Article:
The degree to which Alzheimer’s disease can affect someone’s intelligence varies from person to person.
People in the early onset stage can easily perform day to day tasks. They might also go to work regularly. But the road becomes a lot tougher for those who are in later stages of the disease.
Going to work becomes nearly impossible in this stage and the patients lose their ability to add financial value to their families.
But how exactly does Alzheimer’s disease affect intelligence?
By isolating the neurons, it stops them from passing on the information necessary for normal brain function.
Let’s have a look at a few factors affecting brain cells of an Alzheimer’s disease patient.
Plaques and Tangles
Dr. Alois Alzheimer, the man who first discovered this type of dementia, found two abnormal substances in the brain of one of his patients.
Based on how their appearance, he identified them as plaques and tangles.
Plaques are smoky, a cellular substance that builds up around and outside neurons. Tangles are springy, noodle-like insoluble fibers that develop inside nerve cells.
Plaques and tangles are present in every healthy individual’s brain but are in a considerably less quantity than that of someone who is diagnosed with Alzheimer’s disease.
In a healthy person’s brain, the amyloid precursor protein( a protein present in many tissues and concentrated in the synapses of neurons in a human brain) is further converted to three protein fragments known as alpha amyloid, beta-amyloid and gamma amyloid all three in equal amounts— But in a person with Alzheimer’s, beta-amyloid is produced in far more quantity compared to the other two.
The excess beta-amyloid gets accumulated inside the brain and was termed as “plaque” by Dr. Alzheimer.
How do plaques affect brain functioning?
Plaques choke up the gap between two nerve cells(synapse). Through this
Neurons get isolated and their ability to function as a group and pass information gets affected, hence the brain does not function properly.
As the person showing symptoms get older, more plaques are formed and his/her condition gets worse and worse.
Due to a chemical imbalance in tau protein (proteins that stabilize microtubules in the brain), they get entangled with other tau protein molecules and form “tangles”.
These tangles destroy microtubules and prevent necessary nutrients from reaching nerve endings of neurons, thus causing the entire cell to become dysfunctional.
This causes memory loss which can affect the Alzheimer’s disease patient’s ability to perform tasks needing intelligence like forming a sentence, reading a newspaper, typing an email on the computer, etc.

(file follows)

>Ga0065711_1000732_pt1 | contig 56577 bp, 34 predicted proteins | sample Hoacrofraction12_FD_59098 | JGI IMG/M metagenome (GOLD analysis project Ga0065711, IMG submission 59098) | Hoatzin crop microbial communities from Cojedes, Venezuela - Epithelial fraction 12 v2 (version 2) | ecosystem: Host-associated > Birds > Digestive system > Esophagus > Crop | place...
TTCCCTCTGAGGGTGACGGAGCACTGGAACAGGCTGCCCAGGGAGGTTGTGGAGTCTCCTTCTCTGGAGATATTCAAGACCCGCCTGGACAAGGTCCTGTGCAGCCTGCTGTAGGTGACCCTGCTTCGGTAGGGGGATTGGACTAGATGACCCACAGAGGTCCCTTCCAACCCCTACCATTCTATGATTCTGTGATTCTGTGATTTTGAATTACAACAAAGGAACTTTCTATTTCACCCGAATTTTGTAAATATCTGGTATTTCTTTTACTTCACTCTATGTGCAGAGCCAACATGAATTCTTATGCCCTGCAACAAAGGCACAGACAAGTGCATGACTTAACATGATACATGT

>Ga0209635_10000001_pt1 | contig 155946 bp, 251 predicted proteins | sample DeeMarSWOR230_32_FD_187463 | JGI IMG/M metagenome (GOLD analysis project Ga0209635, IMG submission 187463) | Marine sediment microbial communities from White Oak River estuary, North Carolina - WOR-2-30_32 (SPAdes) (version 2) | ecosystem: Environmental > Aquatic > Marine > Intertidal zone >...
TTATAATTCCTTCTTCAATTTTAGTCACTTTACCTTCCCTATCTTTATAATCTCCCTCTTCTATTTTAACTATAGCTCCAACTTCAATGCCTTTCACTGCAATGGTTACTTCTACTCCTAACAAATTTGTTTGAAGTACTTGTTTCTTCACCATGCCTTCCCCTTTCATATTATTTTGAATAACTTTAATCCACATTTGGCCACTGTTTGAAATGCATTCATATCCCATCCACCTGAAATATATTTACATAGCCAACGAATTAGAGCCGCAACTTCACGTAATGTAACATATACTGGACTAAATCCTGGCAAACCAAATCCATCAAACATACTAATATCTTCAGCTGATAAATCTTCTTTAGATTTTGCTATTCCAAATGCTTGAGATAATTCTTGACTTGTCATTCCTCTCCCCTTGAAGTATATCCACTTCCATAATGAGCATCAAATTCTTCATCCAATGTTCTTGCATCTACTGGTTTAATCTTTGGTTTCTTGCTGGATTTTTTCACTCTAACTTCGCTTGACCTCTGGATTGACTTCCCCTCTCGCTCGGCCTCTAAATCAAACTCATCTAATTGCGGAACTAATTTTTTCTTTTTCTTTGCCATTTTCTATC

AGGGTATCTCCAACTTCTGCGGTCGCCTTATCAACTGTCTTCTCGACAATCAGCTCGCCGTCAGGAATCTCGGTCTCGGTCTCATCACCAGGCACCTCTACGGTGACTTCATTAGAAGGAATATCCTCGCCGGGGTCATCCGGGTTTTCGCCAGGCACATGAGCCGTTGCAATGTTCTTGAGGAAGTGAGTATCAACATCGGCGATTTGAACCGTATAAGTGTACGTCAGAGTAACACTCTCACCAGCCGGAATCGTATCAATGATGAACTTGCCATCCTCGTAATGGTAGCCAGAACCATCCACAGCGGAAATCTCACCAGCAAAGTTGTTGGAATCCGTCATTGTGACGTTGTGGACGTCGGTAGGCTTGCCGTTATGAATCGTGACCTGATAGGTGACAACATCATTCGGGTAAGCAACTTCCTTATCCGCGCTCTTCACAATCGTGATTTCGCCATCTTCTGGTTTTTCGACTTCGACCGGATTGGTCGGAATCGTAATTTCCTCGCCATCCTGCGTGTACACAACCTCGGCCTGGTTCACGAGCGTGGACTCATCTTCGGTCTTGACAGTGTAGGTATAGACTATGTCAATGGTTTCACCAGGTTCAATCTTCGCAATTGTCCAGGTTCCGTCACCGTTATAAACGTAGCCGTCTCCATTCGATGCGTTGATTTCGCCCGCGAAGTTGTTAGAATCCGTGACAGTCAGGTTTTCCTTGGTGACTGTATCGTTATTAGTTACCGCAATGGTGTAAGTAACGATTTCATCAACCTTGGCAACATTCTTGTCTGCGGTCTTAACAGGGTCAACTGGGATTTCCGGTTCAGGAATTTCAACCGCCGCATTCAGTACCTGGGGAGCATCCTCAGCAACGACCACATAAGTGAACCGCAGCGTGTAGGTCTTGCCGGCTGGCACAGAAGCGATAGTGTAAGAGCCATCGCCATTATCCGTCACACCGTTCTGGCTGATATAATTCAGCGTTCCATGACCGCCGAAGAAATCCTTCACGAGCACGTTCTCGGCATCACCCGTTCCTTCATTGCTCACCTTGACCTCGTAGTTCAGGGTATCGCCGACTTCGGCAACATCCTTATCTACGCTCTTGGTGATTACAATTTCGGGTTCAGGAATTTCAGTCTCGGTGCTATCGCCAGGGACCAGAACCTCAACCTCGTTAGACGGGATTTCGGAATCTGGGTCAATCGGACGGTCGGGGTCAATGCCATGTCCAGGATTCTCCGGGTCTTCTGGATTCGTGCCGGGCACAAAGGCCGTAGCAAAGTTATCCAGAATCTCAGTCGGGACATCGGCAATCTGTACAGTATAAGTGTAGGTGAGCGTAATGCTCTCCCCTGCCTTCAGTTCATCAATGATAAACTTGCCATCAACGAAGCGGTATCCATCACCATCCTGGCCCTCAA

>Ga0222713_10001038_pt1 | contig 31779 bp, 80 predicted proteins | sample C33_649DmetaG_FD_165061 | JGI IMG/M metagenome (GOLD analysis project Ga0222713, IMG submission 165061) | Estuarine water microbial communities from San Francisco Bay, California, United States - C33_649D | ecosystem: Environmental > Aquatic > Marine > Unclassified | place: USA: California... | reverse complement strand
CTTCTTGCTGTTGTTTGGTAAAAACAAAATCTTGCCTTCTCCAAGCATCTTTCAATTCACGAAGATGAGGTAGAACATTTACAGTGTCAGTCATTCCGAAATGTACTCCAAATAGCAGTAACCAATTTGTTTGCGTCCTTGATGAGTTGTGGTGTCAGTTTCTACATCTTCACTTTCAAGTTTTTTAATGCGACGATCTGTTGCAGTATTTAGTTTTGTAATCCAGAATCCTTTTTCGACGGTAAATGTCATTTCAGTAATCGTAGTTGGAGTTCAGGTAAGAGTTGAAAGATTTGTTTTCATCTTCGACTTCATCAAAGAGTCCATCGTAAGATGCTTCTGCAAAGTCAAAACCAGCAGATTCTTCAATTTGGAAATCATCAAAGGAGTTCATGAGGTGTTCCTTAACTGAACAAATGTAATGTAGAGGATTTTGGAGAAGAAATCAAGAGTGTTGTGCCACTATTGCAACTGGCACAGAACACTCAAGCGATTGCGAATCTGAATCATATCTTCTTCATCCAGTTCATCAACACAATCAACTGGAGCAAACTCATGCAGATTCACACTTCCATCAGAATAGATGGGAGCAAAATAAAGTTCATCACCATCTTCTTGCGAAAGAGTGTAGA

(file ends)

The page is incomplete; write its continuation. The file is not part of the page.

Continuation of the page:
How to know when Alzheimer’s disease has started to affect your loved one’s intelligence?
Alzheimer’s disease attacks the brain by causing harm to the individual’s memory. It robs the brain’s ability to apply itself.
At this stage, the individual suffering from Alzheimer’s stops recognizing his/her, family members and distant relatives.
The ability to handle our personal finances makes us independent and reliable— Alzheimer’s patients in later stages have to fully depend on their family members to handle their finances, pay medical bills and do any kind of financial transaction— early-onset individuals under proper medical treatment can perform such tasks well.
Failure to do day to day tasks
The first thing a normal person does after waking up in the morning is head to the washroom and wash his/her face or perform other routine activities.
But an AD patient feels directionless and purposeless in the morning and has a torrid time getting through the day.
An Alzheimer’s patient in later stages doesn’t even remember what a toothbrush is used for, let alone other things like taking a shower, do your hair, etc.
It can be really frustrating for a family member to watch their loved one being physically fit and strong, but not being able to apply their minds.
Isolations and need for solitude
Constantly getting nagged by their family members for being slow can make an Alzheimer’s patient feel unwanted.
Its very natural for them to make themselves distant from society, it gives them space to breathe and reflect on what can be done to deal with this situation.
Getting fired from work
Most people who are diagnosed with early-onset AD hide this fact from their employer and continue to work to make enough money to pay their medical bills and personal expenses.
The decline in performance and asocial behavior affects their professional lives and eventually gets them fired.
People with businesses make wrong decisions due to lack of judgment, ability to be logical, etc, this makes their clients think twice and explore other options.
Not able to maintain relationships
Every healthy relationship, whether it’s business, familial, romantic, or something else needs both the individuals to equally commit to each other and constantly add fuel to maintain it.
It becomes difficult to keep going on with the relationship for a healthy person if another partner is constantly being forgetful, unreliable and can’t keep promises.
Not able to drive
Driving a vehicle is a major city needs you to have sound judgment and accurate knowledge of traffic rules.
Although there are no laws prohibiting an Alzheimer’s patient from driving, at some point, it becomes difficult to stay focused and perform various tasks needed while driving efficiently.
Hiring a dedicated driver makes the AD patient dependent on him and requires the driver to be careful and understand the AD patient’s needs and limitations, while on the road.
Plaques and tangles are two measuring factors of how much Alzheimer’s disease can affect one’s intelligence.